Dr. Seamus Ross on McLuhan’s “Two Homes”

16Aug11

Marshall McLuhan plaque unveiling at 29 Wells Hill Avenue.

Earlier this summer, McLuhan100 unveiled a plaque in front of the now heritage home of University of Toronto Professor Marshall McLuhan (on June 27, to be precise).  The event brought the human side of this great 20th century intellectual to light, when three of the author’s six children gathered at their childhood home to unveil the Heritage Toronto plaque marking the house’s history, and tell stories about their dad.

Another highlight of the evening was a talk delivered by University of Toronto’s iSchool Dean Seamus Ross.  In it, he speaks of  McLuhan’s ‘other home’ –  The Coach House at the University of Toronto (also a heritage building) that still bears his name.  Ross stressed the importance of not only looking back to honour this extraordinary Canadian; but also looking forward to Toronto’s participation as one of the great cities in the new, interconnected world.  He then announced the University’s commitment to plans to renovate the Coach House and honour the intellectual legacy that McLuhan left behind.

Here is an excerpt from Dr. Ross’s address:

Here at 29 Wells Hill Avenue, a plaque in his honor helps to remind us all that McLuhan’s innumerable contributions to intellectual life in this city were made ultimately by a modest man—a quintessential characteristic of great Canadians. It is easy to imagine that, for years, McLuhan’s life centred on two houses: this personal one, where he and Corinne raised their six children, and another, more modest house at the fringe of the University of Toronto campus downtown – the petite Coach house, which still bears McLuhan’s name. In this centenary year, it is fitting that we look back and honor this extraordinary Canadian; but it is also fitting that we look forward to Toronto’s participation as one of the great cities in the new, interconnected world.

The other heritage building, The Coach House, is itself returning to vibrancy as a place where the lines of thinking and argument that McLuhan first charted can be taken up, discussed, and debated. We began slowly, last year (2010) with a truly outstanding exhibition by David Rokeby and Lewis Kaye that invited visitors to look into the Coach House against a backdrop of McLuhan audio and engage with visual imagery of McLuhan in his seminar space. This exhibition invited us to re-engage with McLuhan and his research Centre. Since late April 2011 Robert Bean’s installation, Illuminated Manuscripts, has been on show in the Coach House.  This exhibition welcomes visitors into the building to 27 June 2011 to investigate his ideas through how they are inscribed. Over the past two months I have dropped by on odd afternoons and chatted with some of the nearly one thousand visitors. Many of them invariably shared stories of the great intellectual excitement of discussions at such events as the now famous Monday Night Seminars or having conversations with the man himself.  The Coach House was a place of conversation as we are told by many of McLuhan’s friends and children, and so was this house here at 29 Wells Hill Avenue.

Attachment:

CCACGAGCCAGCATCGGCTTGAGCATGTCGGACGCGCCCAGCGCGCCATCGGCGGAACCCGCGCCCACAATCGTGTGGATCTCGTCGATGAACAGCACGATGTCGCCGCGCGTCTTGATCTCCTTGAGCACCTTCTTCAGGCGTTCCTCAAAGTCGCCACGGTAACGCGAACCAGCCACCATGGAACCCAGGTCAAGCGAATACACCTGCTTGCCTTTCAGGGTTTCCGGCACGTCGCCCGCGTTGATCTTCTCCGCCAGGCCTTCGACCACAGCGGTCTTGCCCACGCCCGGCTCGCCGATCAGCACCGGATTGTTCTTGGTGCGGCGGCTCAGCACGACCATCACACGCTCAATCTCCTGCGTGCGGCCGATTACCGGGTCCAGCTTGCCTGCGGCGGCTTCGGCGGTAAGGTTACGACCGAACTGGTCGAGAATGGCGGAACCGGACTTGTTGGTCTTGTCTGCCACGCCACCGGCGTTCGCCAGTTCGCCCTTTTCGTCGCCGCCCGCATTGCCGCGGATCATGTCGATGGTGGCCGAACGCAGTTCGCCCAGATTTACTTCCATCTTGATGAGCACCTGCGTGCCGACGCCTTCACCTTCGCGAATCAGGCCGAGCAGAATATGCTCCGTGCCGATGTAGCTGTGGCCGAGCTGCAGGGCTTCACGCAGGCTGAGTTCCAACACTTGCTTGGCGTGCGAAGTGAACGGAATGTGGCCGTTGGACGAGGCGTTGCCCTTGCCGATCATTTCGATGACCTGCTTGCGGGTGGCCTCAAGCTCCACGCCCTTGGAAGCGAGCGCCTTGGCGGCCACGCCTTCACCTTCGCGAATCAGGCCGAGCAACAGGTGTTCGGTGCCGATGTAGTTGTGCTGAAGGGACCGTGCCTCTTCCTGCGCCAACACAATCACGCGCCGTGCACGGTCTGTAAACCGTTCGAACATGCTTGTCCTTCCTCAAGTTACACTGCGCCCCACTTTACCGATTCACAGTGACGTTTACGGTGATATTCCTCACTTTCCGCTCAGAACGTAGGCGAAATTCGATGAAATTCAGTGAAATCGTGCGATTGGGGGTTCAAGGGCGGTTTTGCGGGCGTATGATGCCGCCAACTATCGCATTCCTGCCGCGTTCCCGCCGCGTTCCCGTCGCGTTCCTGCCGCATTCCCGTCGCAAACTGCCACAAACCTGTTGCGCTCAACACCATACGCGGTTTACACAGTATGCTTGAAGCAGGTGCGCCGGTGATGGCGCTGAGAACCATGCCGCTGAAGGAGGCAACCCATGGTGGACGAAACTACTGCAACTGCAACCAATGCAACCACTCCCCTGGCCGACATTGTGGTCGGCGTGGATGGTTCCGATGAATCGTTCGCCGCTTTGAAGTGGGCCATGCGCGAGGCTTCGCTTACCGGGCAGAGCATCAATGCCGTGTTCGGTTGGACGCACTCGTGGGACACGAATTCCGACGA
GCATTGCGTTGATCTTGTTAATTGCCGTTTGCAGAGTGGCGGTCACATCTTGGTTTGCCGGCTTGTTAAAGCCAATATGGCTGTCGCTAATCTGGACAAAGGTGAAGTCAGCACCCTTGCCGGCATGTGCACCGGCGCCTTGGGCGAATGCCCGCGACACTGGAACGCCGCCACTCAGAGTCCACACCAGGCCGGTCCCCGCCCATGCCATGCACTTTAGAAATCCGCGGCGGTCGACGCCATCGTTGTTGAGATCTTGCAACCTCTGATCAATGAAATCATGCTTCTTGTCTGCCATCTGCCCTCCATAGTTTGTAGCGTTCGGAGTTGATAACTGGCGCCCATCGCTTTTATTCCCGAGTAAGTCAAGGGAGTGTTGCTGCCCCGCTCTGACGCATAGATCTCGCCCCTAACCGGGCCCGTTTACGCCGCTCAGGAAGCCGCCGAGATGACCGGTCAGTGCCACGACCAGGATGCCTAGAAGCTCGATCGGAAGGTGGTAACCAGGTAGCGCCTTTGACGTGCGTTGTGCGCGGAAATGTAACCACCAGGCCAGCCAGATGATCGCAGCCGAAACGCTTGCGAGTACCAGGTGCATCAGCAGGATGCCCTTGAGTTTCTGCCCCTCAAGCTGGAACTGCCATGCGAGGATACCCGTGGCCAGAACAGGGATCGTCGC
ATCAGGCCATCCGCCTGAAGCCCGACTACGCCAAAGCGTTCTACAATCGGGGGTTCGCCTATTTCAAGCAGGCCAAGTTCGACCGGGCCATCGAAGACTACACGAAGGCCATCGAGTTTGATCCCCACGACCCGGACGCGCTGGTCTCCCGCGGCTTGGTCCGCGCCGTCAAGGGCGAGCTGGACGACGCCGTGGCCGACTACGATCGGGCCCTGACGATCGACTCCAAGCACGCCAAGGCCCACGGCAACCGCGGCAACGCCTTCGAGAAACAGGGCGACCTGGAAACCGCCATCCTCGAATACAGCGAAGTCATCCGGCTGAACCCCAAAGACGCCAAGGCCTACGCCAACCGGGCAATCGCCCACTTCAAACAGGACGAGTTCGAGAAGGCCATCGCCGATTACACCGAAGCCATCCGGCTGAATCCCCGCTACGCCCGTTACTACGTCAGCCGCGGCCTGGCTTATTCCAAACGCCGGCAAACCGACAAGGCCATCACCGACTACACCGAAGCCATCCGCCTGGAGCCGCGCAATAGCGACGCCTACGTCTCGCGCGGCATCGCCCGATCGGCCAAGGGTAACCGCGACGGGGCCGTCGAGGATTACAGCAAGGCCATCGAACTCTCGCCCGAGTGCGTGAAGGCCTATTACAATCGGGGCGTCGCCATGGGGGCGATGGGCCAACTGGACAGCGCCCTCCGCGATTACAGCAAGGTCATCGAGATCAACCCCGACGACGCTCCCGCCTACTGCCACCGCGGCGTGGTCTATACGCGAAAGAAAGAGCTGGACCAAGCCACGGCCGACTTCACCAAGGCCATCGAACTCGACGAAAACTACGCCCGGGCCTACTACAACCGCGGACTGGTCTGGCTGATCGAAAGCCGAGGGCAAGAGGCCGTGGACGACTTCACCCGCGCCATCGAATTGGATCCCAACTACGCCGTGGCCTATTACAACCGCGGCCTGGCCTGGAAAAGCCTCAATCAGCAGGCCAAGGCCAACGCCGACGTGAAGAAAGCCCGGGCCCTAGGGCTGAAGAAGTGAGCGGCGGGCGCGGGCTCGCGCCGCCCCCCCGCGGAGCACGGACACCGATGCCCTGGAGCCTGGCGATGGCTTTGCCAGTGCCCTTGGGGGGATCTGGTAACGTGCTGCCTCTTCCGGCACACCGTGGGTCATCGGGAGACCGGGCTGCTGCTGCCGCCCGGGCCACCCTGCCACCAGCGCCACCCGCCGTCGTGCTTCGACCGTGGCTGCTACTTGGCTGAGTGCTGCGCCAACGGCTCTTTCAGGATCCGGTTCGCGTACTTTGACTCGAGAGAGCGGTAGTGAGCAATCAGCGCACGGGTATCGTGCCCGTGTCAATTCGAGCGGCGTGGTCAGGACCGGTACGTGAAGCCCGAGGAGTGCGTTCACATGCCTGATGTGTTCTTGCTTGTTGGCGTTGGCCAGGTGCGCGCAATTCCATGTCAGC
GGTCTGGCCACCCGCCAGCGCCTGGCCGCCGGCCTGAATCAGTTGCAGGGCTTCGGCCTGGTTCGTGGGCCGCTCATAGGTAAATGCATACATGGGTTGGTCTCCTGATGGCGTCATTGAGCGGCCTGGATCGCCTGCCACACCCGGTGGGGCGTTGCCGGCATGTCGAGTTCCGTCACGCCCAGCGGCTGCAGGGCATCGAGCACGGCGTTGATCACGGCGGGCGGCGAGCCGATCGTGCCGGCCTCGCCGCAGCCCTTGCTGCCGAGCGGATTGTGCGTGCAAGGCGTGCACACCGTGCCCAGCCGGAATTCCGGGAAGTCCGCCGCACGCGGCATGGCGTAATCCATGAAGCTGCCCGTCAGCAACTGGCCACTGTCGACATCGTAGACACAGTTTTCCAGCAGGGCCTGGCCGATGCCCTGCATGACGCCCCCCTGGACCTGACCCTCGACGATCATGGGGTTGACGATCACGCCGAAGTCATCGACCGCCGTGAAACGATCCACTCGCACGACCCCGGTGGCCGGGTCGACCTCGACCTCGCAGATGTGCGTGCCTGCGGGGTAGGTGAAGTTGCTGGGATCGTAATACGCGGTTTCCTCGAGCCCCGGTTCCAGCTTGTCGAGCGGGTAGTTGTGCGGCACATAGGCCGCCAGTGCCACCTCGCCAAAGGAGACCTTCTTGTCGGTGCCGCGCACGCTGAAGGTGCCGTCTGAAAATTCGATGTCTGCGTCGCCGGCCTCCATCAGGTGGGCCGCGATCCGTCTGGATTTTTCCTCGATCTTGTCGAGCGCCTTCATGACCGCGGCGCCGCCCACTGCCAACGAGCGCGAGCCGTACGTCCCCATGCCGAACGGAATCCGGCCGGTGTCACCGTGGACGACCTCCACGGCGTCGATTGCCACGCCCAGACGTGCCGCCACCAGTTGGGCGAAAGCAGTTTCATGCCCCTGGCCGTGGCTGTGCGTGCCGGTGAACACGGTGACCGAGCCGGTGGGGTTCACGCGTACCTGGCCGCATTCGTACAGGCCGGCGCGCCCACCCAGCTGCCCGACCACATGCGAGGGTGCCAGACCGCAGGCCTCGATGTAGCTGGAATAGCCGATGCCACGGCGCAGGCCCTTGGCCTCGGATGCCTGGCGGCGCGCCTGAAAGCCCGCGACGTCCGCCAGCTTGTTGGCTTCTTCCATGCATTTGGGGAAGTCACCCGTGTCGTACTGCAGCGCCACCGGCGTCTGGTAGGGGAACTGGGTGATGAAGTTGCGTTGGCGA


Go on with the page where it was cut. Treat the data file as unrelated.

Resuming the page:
The University is committed to revitalizing the intellectual life of the other house as a central space for scholarship.  This fall we are relaunching the Monday Night Seminars with a range of distinguished speakers, commentators and moderators and have laid the plans for seminars in winter and fall 2012 and winter 2013.  The Faculty of Information at the University of Toronto has begun to reinvigorate our Program in Culture and Technology that includes his name, an honor Corinne acknowledged in a letter to the University in August 1980, saying Marshall “…is deeply cognizant of the single honour conferred by the University of Toronto in the establishing of a Program in Culture and Technology bearing his name.”   We are also raising funds to renovate the Coach House to make it a place fitting for conversation and scholarship.  The University, through its Provost Cheryl Misak, has committed the first $400,000 toward our goal of raising $ 1.5 Million.  The intellectual legacy that McLuhan left behind remains strong, as does the University’s commitment to it. McLuhan was a giant on whose shoulders we stand, a truly great intellectual of which the University is justly proud. As his dear friend and former University of Toronto President Claude Bissell said of him at the University’s remembrance service on January 29 th 1981, “McLuhan was a humanist in action – a humanist in the great Renaissance tradition, who not only argued that the humanities were at the centre of knowledge, but demonstrated in his own work that this was so.” His approach to scholarship is even more central today, and his ideas have come to shape what we are and in turn to be shaped themselves by what we have become.

Read Dr. Seamus Ross’s entire address here (pdf): http://tinyurl.com/3hf9c8t

 Dr. Seamus Ross

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